Hawaii Karate Seinenkai
The Hawaii Karate Seinenkai Salutes:

Kame (Ritaro) Kinjo
March 20, 1869 to 1933

Kame Kinjo was born on March 20, 1869 in Tsukazan, Haebaru, Okinawa. He attended school at the Okinawa Prefectural Secondary School and studied Karate under Sokon "Bushi" Matsumura, the bodyguard and Karate instructor to the King of Okinawa. One of Matsumura's students, Anko Itosu, introduced Karate to the Okinawan school curriculum.

Kame Kinjo also practiced Okinawan Sumo, and was known for his great physical strength. He was expelled from school after participating in the secondary school strike movement. Another participant in the strike was Kenwa Kanna.

On December 5, 1899, Kinjo left Okinawa, venturing to a new land that promised untold riches and opportunity. Kinjo arrived in Honolulu on January 8, 1900, aboard the S.S. China Maru. He was one of the original 26 Okinawan immigrants to Hawaii (the 27th member of the group failed the physical examination in Honolulu and was sent back to Japan). Another of the first immigrants who also knew Karate was Chinzen Kinjo, father of Chinyei Kinjo (editor of the Yoen Jiho Sha and sponsor of Chojun Miyagi's 1934 visit to Hawaii).

Kame Kinjo immediately went to work at the Ewa Plantation (a sugar cane plantation). As a contract laborer, he was obligated to work for 3 years.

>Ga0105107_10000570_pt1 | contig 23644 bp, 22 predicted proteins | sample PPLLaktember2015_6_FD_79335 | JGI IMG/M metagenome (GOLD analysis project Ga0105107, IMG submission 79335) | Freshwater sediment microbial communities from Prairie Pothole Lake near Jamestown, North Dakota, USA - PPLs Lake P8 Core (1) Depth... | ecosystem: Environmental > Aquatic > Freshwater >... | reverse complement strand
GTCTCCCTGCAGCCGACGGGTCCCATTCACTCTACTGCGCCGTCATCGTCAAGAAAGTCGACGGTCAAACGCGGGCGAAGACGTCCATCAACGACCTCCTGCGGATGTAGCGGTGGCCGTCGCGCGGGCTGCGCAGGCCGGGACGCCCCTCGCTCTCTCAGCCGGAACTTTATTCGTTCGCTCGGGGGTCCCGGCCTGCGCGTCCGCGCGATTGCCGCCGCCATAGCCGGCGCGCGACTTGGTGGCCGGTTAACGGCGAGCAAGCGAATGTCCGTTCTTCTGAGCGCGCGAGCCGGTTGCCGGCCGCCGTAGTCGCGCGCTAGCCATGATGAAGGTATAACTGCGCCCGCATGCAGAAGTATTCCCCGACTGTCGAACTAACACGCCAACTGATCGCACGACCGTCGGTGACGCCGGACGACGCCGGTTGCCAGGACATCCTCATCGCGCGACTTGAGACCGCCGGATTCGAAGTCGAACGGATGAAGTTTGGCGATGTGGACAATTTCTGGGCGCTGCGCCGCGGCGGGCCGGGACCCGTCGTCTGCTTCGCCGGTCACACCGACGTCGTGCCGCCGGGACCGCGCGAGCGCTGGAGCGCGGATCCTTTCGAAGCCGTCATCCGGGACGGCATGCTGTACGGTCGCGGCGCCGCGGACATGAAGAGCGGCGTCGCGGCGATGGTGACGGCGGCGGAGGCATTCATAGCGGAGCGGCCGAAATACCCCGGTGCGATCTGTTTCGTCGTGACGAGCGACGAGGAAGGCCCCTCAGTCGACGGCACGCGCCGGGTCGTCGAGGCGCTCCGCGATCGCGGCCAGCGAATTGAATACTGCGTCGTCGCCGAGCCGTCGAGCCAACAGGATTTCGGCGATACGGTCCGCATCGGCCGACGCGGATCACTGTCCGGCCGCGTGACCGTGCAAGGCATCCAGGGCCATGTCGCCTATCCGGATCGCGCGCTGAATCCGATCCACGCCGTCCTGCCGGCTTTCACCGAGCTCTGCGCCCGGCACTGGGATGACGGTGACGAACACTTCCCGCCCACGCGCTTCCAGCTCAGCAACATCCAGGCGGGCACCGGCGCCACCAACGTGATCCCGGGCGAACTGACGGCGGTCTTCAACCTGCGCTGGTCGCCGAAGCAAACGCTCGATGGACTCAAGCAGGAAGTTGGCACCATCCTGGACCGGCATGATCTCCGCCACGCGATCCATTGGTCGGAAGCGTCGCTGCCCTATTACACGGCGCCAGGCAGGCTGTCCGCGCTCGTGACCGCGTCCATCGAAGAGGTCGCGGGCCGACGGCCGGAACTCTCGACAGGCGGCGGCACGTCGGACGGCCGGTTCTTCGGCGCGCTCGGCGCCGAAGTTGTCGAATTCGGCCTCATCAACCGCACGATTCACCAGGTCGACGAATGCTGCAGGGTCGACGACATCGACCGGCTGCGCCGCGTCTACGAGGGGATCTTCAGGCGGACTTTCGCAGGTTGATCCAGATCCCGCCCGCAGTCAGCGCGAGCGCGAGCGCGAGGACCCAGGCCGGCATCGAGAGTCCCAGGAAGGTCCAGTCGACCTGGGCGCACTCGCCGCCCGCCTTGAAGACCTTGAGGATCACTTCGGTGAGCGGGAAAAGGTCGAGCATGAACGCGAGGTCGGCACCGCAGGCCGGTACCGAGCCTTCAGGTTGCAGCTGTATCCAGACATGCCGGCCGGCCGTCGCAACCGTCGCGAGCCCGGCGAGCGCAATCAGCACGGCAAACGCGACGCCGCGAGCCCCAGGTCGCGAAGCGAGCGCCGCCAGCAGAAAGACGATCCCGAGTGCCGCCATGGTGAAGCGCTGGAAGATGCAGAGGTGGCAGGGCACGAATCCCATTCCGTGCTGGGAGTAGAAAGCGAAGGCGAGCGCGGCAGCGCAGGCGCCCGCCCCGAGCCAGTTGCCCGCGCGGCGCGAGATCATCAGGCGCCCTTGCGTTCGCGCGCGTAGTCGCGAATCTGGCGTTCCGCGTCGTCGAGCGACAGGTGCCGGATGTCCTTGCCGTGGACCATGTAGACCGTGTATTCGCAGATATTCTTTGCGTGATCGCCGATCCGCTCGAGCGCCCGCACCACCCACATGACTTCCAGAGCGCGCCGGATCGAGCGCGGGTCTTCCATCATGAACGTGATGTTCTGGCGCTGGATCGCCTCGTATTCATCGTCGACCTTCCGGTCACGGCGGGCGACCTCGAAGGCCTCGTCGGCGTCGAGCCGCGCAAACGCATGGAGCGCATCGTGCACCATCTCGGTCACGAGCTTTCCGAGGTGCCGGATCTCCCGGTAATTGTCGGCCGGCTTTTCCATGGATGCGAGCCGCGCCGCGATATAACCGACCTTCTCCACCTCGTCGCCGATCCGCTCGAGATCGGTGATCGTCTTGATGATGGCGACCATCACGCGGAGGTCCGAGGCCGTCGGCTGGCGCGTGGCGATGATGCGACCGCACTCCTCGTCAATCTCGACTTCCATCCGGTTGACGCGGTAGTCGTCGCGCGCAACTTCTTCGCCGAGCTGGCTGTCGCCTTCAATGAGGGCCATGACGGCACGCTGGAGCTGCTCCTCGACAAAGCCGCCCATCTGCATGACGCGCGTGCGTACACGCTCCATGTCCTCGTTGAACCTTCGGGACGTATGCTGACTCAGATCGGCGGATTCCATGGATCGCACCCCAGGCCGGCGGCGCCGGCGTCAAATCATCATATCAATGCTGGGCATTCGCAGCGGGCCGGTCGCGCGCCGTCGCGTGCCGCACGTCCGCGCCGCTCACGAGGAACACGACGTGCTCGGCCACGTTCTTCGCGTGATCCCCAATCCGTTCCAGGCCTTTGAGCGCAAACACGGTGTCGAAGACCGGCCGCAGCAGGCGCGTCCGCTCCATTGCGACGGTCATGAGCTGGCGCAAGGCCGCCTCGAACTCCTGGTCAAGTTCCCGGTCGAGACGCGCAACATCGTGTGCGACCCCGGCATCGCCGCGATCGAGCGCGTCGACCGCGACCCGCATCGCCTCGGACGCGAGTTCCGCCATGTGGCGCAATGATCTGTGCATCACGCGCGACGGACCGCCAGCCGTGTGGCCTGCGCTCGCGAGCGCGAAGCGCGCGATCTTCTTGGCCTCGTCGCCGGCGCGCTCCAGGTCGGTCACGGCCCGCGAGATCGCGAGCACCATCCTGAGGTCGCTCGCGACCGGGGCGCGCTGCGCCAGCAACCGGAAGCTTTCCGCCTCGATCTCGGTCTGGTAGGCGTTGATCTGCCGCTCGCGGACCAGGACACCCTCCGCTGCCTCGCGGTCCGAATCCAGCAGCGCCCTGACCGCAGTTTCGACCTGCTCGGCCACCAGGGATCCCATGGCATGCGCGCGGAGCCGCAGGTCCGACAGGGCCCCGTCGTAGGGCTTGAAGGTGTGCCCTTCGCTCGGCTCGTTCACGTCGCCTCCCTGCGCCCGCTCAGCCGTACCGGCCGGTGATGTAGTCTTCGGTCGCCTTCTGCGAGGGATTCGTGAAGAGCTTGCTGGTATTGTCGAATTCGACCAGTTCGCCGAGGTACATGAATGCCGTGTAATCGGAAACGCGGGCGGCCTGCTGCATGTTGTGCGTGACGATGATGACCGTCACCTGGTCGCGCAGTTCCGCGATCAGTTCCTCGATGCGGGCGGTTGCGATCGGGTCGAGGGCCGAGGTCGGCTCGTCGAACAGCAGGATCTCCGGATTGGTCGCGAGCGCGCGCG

In 1904, Kame Kinjo returned to Okinawa and was married. At that time, he changed his first name to Ritaro, and returned to Hawaii.

By 1911, he owned a successful clothing store in Waipahu. He died in 1933 at the age of 63.

The ship manifest of the S.S. China Maru lists Mr. Kinjo's surname as "Kinjo." However, he was also known as "Kaneshiro," which is another way to pronounce the same surname (as is "Kanegusuku"). Thus, he was also known as Kame Kaneshiro, and later known as Ritaro Kaneshiro.

We are conducting further research on Mr. Kinjo, one of the first Okinawan immigrants to Hawaii and a student of Sokon Matsumura, one of the greatest Karate teachers. Please contact us if you have any information. At this time, we do not have a photograph of Mr. Kinjo. We thank Mr. Kisei Teruya, son of Kizo Teruya, for providing the above information.

The Hawaii Karate Seinenkai respectfully salutes Kame (Ritaro) Kinjo.

The spirit of Karate is the Aloha spirit

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